LAMPKINS v. LAMPKINS

No. 2016-CA-001582-ME.

PATTE READ LAMPKINS, (N/K/A/ CORTESANO) Appellant v. CHRISTOPHER LAMPKINS, Appellee.

Court of Appeals of Kentucky.


Attorney(s) appearing for the Case

Bard Kevin Brian , Paducah, Kentucky, Brief for Appellant.

Whitney C. Flota , Murray, Kentucky, Brief for Appellee.

BEFORE: COMBS, D. LAMBERT AND NICKELL, JUDGES.


NOT TO BE PUBLISHED

OPINION

LAMBERT, D. JUDGE:

Patte Cortesano appeals from the findings of fact, conclusions of law and judgment entered by the Calloway Family Court on September 23, 2016. The final paragraph of the family court's judgment provided the following:

In the event Patte elects to change her primary residence to Texas, she is to notify the court within one (1) week of the move, at which time the Court will address modifying timesharing and child support. For so long as Patte's residence remains in Western Kentucky with [her son], she shall remain [his] primary residential parent under the terms and conditions set forth in this Court's March 2016 order.

The conditional language of this paragraph reflected the overall tenor of the judgment—namely, that the family court will only consider the timesharing issue if Patte moves to Texas. The family court also did not designate the judgment as either final or appealable.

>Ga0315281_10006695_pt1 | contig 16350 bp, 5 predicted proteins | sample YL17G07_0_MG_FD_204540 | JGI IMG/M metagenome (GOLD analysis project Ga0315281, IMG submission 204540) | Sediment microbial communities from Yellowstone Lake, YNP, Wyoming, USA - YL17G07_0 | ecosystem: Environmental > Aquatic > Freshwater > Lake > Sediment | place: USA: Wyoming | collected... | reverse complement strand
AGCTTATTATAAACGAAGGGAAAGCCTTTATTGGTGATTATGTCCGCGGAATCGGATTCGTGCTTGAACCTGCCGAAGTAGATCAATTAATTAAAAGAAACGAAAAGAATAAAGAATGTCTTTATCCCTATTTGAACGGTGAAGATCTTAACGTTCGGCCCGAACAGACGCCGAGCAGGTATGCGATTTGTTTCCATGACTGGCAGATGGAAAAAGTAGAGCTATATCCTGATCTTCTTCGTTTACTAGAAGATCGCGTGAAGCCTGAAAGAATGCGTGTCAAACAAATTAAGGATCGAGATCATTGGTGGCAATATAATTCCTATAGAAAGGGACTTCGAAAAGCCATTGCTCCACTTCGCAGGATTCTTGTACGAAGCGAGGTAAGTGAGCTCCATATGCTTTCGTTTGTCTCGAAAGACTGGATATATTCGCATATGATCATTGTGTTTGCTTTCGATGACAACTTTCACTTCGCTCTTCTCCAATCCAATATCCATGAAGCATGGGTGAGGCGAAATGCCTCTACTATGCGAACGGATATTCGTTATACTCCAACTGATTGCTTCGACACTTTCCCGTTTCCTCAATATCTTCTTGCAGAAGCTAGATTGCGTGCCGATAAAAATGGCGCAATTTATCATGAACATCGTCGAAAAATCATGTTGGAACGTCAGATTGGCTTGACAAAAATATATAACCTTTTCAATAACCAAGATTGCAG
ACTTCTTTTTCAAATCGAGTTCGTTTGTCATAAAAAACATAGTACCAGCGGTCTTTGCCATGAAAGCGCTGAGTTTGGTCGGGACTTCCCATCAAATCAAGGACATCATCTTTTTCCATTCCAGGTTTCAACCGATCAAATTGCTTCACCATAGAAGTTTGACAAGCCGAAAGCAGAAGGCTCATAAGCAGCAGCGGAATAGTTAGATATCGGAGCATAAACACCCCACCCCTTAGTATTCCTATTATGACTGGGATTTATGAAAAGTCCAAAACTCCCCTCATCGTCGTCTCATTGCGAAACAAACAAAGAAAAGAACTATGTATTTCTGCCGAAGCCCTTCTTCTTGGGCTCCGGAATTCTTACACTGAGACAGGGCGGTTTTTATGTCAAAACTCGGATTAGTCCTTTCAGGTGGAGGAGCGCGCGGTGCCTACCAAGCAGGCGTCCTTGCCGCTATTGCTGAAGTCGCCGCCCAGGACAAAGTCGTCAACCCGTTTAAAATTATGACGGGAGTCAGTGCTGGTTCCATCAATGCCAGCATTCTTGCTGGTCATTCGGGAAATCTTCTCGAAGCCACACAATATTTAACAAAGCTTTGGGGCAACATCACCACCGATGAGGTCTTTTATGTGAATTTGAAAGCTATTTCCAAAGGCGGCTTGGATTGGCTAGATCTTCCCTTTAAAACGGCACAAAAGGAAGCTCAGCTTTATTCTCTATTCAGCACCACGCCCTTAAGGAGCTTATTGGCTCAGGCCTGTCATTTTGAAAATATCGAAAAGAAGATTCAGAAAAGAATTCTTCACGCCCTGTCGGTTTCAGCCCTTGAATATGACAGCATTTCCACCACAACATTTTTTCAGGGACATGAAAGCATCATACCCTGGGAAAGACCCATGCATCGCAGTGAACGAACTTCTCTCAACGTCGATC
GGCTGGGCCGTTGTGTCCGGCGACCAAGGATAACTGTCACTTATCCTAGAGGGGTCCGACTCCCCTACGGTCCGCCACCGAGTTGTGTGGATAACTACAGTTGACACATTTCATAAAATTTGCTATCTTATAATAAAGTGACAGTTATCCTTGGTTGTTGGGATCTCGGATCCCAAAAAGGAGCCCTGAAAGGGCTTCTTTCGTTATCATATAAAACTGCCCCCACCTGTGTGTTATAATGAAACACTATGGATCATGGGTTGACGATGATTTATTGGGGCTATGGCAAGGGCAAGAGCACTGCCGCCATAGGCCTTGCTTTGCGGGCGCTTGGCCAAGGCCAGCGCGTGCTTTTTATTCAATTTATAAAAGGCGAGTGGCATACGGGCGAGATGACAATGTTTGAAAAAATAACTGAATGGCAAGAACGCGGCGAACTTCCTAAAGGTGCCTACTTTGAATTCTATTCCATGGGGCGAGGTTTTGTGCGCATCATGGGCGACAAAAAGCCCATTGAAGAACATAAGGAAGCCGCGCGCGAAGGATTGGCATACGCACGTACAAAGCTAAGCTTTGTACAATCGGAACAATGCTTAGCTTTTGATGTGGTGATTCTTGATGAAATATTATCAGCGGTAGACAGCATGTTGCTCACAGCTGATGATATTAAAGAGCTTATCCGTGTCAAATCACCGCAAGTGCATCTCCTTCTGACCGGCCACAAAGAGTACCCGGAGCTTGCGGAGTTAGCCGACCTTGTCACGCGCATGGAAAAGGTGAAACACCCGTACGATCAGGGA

Our law is well-defined when it comes to appellate jurisdiction. An order that does not adjudicate all of the rights of all the parties is an interlocutory order. See McCreary County Bd. of Ed. v. Stephens, 454 S.W.2d 687, 688 (Ky. 1968). Appeals from interlocutory orders "will be dismissed, even though the appellee does not move to dismiss[,]" because appellate courts do not have jurisdiction to decide such appeals. See Vaught v. Vaught, 178 S.W.2d 590, 591 (1944).

Here, because the family court expressly reserved judgment on the issue of timesharing until Patte actually moved to Texas and provided notice of that move within one week of its occurrence, it did not enter a final order regarding timesharing. The order merely contemplated a theoretical situation; it did not conclusively resolve what the timesharing arrangement will be if the parties eventually live nine hours apart. As this Court does not have jurisdiction to consider the appeal, it is hereby dismissed.

ALL CONCUR.


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